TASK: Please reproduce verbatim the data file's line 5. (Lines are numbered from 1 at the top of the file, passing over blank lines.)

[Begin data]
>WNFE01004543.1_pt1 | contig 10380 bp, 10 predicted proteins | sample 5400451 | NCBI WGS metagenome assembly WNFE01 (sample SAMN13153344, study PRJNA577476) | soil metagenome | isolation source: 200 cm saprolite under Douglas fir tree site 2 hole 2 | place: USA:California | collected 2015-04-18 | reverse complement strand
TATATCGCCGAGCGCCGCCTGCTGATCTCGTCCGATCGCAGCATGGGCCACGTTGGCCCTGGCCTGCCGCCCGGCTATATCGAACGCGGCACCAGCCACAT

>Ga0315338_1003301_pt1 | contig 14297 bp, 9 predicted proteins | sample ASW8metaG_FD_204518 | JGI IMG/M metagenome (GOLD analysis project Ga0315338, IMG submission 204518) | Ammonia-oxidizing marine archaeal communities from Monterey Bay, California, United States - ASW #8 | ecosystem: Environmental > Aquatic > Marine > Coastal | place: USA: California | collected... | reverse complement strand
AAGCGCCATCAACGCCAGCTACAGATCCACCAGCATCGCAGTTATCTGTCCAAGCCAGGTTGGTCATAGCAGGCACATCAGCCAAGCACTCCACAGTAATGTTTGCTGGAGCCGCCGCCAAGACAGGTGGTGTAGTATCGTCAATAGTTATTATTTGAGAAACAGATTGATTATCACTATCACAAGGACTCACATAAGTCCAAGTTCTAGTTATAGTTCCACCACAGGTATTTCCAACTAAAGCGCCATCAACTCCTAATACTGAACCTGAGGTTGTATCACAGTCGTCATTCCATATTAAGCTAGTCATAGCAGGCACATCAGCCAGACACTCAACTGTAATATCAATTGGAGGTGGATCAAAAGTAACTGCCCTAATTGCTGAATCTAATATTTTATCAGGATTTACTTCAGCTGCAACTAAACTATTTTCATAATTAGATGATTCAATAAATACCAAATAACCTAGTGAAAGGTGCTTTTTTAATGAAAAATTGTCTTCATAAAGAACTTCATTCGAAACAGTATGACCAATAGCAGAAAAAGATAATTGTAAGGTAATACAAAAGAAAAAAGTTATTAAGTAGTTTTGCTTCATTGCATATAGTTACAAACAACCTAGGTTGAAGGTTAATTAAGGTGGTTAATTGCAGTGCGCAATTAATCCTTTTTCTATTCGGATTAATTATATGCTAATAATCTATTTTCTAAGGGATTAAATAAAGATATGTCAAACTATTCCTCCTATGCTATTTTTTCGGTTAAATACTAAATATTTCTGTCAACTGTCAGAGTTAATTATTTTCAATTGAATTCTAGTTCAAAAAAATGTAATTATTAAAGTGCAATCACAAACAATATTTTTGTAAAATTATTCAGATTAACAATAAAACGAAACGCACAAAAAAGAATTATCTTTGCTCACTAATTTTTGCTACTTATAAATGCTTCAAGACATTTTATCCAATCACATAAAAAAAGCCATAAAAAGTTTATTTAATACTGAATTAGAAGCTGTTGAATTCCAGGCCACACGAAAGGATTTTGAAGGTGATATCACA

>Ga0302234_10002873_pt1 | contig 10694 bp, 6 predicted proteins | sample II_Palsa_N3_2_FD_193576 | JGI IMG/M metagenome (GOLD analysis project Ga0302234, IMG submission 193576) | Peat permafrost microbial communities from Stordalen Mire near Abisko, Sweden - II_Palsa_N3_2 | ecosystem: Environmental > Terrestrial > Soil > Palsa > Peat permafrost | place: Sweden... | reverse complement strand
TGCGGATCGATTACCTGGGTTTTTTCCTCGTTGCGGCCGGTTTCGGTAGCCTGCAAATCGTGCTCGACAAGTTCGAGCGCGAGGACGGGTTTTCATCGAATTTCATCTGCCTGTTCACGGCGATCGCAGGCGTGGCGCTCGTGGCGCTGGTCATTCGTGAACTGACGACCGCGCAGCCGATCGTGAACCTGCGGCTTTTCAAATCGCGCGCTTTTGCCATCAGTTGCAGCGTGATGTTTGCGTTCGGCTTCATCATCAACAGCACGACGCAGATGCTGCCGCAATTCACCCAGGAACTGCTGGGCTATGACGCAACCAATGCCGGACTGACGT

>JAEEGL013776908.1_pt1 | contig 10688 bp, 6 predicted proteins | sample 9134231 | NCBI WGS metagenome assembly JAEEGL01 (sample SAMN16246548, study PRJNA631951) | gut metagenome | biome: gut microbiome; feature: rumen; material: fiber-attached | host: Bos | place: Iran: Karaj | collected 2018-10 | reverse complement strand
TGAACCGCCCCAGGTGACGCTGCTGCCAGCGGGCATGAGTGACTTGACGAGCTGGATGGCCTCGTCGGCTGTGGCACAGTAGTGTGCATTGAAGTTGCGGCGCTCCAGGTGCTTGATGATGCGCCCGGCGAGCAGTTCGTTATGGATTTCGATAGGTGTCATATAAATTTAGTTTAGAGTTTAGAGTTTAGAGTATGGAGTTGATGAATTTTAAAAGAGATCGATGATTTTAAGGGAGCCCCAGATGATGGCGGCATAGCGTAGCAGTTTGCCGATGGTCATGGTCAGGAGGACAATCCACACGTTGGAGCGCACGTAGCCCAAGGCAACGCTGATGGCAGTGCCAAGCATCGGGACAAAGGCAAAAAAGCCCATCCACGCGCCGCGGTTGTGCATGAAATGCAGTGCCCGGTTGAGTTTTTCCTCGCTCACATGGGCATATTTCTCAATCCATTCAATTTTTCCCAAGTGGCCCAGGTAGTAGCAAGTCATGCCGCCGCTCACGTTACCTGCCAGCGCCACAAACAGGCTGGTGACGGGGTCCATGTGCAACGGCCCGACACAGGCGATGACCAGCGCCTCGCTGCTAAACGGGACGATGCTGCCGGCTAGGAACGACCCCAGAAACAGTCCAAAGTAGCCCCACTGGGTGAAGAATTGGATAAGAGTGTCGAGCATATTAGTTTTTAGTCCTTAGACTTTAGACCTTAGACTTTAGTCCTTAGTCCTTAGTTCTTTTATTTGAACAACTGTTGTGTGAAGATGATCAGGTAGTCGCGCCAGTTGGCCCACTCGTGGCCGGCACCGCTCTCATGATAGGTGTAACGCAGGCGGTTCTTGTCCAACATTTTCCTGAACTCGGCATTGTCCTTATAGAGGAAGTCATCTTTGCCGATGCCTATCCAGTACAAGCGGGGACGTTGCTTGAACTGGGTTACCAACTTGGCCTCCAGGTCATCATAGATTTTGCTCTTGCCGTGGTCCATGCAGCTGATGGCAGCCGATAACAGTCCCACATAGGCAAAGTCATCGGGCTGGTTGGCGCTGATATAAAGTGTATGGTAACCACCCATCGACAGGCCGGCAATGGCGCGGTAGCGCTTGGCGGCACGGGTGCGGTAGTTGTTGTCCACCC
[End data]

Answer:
>Ga0302234_10002873_pt1 | contig 10694 bp, 6 predicted proteins | sample II_Palsa_N3_2_FD_193576 | JGI IMG/M metagenome (GOLD analysis project Ga0302234, IMG submission 193576) | Peat permafrost microbial communities from Stordalen Mire near Abisko, Sweden - II_Palsa_N3_2 | ecosystem: Environmental > Terrestrial > Soil > Palsa > Peat permafrost | place: Sweden... | reverse complement strand